From the name you might not know exactly what we’re talking about, although “septicemia“Yeah, sounds familiar.
But the numbers of this disease will certainly not leave you indifferent and will quickly pique your interest.
Sepsis kills one person every 2.8 seconds.
Nearly 50 million people suffer from this disease every year.
This is the first reason hospital death
Up to 50% of survivors suffer long-term physical and/or psychological consequences.
Despite this, it remains largely unknown, and hospital protocols for its early detection and management are still not as widespread as expected.
What is sepsis or sepsis?
In quick and easy to understand language, we can say that sepsis is our own body’s response to an infection. But this reaction can severely damage our own tissues and organs.
For a more accurate explanation, nothing can be better than the words of the Spanish Society of Intensive Care, Intensive Care Medicine and Coronary Disease (SEMICYUC) Working Group on Infectious Diseases and Sepsis.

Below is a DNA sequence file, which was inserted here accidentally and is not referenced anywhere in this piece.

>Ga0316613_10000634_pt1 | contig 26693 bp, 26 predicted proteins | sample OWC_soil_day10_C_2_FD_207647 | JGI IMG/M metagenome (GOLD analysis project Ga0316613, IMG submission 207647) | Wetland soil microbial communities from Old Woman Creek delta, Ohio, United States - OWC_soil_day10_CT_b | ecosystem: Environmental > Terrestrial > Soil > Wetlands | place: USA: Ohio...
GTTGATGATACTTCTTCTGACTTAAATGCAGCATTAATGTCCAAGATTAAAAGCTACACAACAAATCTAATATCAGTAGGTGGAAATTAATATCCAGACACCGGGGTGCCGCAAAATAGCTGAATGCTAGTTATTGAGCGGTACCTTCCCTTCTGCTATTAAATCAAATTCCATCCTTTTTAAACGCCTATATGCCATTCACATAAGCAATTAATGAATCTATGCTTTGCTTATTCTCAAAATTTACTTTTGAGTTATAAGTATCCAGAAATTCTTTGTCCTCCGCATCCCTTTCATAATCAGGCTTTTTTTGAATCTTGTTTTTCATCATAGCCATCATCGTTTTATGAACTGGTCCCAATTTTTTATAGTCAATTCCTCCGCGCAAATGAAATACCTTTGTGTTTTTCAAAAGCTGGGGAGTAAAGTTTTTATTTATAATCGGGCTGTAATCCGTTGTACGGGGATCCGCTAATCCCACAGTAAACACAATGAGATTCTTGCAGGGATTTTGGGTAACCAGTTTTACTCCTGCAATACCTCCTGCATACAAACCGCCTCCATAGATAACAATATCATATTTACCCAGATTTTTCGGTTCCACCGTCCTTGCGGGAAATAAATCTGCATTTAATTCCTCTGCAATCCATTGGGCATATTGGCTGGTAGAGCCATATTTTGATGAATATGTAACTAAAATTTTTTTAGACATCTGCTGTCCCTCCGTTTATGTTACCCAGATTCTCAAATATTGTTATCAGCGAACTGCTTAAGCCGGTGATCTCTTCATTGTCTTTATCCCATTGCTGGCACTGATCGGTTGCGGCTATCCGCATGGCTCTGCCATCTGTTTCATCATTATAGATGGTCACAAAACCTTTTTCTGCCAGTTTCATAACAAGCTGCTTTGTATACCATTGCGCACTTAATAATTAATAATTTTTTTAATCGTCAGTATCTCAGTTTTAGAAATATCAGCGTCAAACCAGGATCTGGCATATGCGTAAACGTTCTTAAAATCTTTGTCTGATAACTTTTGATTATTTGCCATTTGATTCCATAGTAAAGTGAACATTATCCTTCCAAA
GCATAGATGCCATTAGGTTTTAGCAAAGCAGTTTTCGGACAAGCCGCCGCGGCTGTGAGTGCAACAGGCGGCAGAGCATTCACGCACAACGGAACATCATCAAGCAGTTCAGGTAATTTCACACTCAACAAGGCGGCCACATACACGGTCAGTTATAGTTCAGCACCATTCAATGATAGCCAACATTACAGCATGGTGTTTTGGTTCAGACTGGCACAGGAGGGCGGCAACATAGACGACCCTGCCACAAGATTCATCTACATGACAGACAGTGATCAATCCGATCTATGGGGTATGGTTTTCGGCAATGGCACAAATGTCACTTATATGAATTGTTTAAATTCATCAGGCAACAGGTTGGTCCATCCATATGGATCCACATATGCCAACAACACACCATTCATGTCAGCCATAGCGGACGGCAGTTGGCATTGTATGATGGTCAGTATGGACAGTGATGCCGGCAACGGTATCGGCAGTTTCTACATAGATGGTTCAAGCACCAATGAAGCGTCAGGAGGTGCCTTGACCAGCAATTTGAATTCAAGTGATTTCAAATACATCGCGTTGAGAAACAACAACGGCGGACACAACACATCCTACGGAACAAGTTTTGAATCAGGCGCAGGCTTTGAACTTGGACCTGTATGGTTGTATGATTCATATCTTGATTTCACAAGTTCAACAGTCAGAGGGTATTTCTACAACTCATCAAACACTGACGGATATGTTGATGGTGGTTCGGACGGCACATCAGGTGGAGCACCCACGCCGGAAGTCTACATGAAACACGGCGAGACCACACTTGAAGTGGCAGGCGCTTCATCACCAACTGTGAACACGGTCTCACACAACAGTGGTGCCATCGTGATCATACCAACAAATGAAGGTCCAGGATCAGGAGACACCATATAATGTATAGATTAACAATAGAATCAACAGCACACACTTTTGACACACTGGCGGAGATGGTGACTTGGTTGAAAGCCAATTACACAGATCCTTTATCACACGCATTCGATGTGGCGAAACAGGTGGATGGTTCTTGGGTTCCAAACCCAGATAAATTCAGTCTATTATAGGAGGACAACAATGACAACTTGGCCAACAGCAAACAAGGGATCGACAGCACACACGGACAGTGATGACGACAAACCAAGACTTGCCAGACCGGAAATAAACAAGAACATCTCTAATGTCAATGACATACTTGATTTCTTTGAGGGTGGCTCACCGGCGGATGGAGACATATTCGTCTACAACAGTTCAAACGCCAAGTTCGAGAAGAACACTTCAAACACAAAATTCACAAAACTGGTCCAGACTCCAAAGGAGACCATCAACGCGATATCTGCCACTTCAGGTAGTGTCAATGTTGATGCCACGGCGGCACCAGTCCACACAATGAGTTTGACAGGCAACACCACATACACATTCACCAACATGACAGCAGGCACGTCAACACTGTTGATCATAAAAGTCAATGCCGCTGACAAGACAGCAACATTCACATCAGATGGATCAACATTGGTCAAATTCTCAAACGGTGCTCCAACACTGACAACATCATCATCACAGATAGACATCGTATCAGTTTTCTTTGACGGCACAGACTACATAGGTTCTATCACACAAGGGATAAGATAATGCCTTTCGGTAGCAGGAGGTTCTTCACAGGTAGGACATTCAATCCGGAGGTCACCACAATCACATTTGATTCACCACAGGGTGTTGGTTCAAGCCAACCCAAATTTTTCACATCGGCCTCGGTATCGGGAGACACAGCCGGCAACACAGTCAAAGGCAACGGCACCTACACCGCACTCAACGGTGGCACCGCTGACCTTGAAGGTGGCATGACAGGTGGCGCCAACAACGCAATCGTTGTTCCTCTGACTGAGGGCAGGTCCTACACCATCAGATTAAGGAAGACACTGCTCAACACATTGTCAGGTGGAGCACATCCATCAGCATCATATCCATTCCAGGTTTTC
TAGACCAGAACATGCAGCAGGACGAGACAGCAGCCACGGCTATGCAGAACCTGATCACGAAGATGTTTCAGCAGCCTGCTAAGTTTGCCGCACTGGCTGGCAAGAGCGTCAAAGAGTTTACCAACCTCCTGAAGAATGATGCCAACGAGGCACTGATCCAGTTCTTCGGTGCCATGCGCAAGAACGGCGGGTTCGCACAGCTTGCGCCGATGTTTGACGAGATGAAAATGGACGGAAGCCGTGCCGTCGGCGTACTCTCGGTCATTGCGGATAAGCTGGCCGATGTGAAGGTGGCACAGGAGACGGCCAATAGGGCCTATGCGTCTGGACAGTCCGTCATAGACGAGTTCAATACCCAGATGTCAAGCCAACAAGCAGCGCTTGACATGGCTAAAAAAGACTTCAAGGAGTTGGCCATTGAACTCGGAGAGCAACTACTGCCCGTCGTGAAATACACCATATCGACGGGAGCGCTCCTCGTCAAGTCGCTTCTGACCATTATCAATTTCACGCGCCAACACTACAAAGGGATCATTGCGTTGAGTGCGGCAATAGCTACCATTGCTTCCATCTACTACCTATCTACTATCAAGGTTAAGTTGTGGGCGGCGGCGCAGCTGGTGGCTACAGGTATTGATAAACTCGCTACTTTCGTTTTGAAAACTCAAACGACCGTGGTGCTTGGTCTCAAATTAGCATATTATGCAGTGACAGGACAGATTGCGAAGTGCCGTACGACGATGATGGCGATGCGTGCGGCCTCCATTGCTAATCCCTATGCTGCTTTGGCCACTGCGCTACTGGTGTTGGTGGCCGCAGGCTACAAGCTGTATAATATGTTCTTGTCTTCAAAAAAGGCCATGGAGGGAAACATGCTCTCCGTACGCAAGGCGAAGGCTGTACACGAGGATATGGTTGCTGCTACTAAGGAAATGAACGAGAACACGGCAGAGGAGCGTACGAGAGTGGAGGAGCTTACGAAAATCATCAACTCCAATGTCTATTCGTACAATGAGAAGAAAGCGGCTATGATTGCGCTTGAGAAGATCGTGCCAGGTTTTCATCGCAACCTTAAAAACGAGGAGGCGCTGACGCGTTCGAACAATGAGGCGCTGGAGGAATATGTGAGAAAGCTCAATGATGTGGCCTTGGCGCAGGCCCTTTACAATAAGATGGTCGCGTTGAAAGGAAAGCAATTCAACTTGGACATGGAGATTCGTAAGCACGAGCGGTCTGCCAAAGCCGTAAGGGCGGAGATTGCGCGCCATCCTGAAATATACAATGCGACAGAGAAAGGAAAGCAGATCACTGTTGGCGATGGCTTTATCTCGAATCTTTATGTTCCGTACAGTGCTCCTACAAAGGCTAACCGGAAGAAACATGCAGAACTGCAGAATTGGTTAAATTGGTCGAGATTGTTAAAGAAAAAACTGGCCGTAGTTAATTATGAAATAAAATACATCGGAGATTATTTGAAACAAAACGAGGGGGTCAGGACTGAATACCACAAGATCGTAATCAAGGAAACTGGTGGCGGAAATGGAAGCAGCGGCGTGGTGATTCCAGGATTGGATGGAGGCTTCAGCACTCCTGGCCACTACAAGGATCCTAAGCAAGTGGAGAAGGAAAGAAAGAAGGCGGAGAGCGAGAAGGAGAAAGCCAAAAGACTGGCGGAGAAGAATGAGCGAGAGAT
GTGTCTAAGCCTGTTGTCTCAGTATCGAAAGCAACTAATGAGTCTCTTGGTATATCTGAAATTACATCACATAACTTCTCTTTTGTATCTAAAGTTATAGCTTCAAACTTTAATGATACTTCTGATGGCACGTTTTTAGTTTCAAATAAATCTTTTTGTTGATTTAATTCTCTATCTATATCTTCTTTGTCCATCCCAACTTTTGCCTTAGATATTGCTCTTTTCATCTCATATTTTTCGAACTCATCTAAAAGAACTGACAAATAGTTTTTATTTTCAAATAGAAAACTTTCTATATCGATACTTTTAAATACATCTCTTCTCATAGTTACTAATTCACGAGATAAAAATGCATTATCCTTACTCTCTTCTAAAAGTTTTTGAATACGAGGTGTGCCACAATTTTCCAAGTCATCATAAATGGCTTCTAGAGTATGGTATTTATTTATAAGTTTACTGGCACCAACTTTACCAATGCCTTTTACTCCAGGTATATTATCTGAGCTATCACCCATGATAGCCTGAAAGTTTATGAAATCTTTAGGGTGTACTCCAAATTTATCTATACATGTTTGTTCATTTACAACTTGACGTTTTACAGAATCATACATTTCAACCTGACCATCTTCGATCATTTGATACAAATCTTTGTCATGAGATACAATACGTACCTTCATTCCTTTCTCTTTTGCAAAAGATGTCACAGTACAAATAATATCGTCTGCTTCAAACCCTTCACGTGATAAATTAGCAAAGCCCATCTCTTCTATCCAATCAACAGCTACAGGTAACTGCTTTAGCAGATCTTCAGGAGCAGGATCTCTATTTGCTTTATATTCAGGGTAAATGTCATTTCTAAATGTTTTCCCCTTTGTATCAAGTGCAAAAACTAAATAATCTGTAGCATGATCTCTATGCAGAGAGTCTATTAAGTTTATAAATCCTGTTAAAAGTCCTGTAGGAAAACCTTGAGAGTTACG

“This is a complex disease secondary to infection that can lead to multiple organ dysfunction and death; it is a medical emergency that requires immediate attention and can result in serious health and economic consequences for patients and health systems around the world. Burden.Planet”.
Considering that this pathology is caused by rimmune response The exaggerated infection kills 11 million people every year, and experts review the importance of advancing its research, control and treatment. Spanish intensivists have been working on this task for decades.
Symptoms of sepsis
One of the problems when testing for sepsis is that some of its symptoms can be confused with a “normal” infection.
That’s why it’s important to know that some people are particularly susceptible to sepsis. Among them:
Additionally, certain infections are more likely to cause sepsis:
Respiratory tract infections, e.g. pneumonia
Urinary tract infection.
With these things in mind, signs that may alert us that sepsis is developing include:
Heart rate increases to over 90 beats.
this body temperature It may be above 38°C or below 36°C.
Low blood pressure.
Nausea or vomiting.
Decreased urine output.